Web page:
A renewed criminal charge has been filed against a Miami Twp. wedding venue owner, claiming he violated the deal that resulted in the case against him being dropped.
Stoney Hill Farms owner Darren Powlette must appear in Miamisburg Municipal Court Feb. 14, court records show.
The township contends Powlette did not stop advertising Upper Miamisburg Road site as a bed and breakfast by a date set by the court, a condition which violates the Nov. 26 dismissal of a misdemeanor zoning charge against him, records show.
“Mr. Powlette was provided with a 10-day period to comply with this agreement or charges would be re-filed against him,” Miami Twp. Community Development Director Chris Snyder said in an issued statement. “Following this court directed compliance period, the township determined that the conditions of the agreement were not met.”
“With the resumption of a criminal case in Miamisburg Municipal Court against Stoney Hill Farm, the township remains adamant that proper zoning standards be met for this property to operate as a bed and breakfast to ensure the safety of patrons and protect the rights of neighboring property owners,” according to the statement.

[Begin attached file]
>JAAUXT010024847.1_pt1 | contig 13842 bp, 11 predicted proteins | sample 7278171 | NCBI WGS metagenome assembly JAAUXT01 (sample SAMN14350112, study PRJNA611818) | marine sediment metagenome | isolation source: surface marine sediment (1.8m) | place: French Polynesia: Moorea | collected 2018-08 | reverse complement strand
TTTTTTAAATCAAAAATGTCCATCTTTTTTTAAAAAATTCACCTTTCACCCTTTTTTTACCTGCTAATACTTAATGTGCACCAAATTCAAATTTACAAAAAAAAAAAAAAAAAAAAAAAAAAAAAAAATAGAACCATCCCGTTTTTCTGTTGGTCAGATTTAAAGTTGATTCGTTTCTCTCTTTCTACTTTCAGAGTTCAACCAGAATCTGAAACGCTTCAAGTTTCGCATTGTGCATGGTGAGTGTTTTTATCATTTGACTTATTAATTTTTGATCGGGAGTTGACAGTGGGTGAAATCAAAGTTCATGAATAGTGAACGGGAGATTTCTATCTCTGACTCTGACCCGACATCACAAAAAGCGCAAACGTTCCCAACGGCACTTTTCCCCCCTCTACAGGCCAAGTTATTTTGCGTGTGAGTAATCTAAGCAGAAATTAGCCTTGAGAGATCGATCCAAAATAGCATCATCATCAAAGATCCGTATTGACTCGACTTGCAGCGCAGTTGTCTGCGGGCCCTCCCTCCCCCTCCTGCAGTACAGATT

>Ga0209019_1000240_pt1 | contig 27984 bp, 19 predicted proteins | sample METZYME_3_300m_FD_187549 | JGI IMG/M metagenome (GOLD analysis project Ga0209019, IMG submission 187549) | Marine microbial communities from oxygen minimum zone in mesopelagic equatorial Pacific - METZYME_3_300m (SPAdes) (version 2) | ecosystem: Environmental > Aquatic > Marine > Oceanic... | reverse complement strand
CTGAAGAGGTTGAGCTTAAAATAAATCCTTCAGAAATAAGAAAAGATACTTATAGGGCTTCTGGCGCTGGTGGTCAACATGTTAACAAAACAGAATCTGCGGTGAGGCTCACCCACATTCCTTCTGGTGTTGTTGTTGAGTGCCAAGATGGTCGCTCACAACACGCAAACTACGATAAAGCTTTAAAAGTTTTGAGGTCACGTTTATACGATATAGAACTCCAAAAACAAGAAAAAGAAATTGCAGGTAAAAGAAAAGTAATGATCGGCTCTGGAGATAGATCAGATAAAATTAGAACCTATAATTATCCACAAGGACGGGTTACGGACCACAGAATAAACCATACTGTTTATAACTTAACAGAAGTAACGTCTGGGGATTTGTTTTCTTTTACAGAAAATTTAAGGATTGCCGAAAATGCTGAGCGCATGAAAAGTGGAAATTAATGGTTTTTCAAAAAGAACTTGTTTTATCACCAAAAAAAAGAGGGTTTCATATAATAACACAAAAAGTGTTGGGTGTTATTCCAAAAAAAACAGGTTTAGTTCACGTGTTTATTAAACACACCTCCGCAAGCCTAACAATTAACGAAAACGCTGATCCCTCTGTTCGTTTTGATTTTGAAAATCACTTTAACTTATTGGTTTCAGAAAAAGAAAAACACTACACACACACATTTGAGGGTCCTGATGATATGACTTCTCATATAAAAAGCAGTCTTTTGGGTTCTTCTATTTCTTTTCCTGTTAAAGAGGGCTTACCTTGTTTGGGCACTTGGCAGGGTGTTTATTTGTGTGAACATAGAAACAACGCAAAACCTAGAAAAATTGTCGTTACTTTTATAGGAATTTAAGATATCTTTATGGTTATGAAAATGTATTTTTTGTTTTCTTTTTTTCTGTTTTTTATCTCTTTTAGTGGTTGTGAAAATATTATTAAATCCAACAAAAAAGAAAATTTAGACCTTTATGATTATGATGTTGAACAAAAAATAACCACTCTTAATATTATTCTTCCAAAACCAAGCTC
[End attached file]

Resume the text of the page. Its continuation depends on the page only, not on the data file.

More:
Attempts to reach Powlette and his attorney were unsuccessful. Last spring, the township charged Powlette with violating it zoning laws. But Powlette and his attorneys have contended Ohio’s agritourism law exempts his business from local jurisdiction.
The municipal court charge is one of three court cases involving Stoney Hill questioning local government actions in its operations. It is also challenging a township board of zoning appeals decision on its wedding venue business.
The third case was filed in November in Montgomery County Common Pleas Court when Powlette questioned a board of building appeals decision affirming a stop work order at Stoney Hill.
In the municipal court case, the judge agreed to drop the case so long as Powlette stopped advertising Stoney Hill as a B&B.
Miami Twp. officials said the property’s website now refers to the site as Stoney Hill Farm, but that it still has information about the B&B. In fact, it does mention “the farmhouse has three bedrooms and a master suite.”
The township also argues the property’s Facebook page promotes the B&B.
It lists the property’s address, and that “you can rent one bedroom for a couple’s retreat or all five for a getaway.”
However, in November, he said after the hearing that he was already complying with the order not to advertise or run a B&B. He and his attorney also told the court the case was fueled by angry neighbors.
Attorney Kent DePoorter said in November his client has never operated a bed and breakfast, even though Stoney Hill’s website has promoted that service in the name of business.
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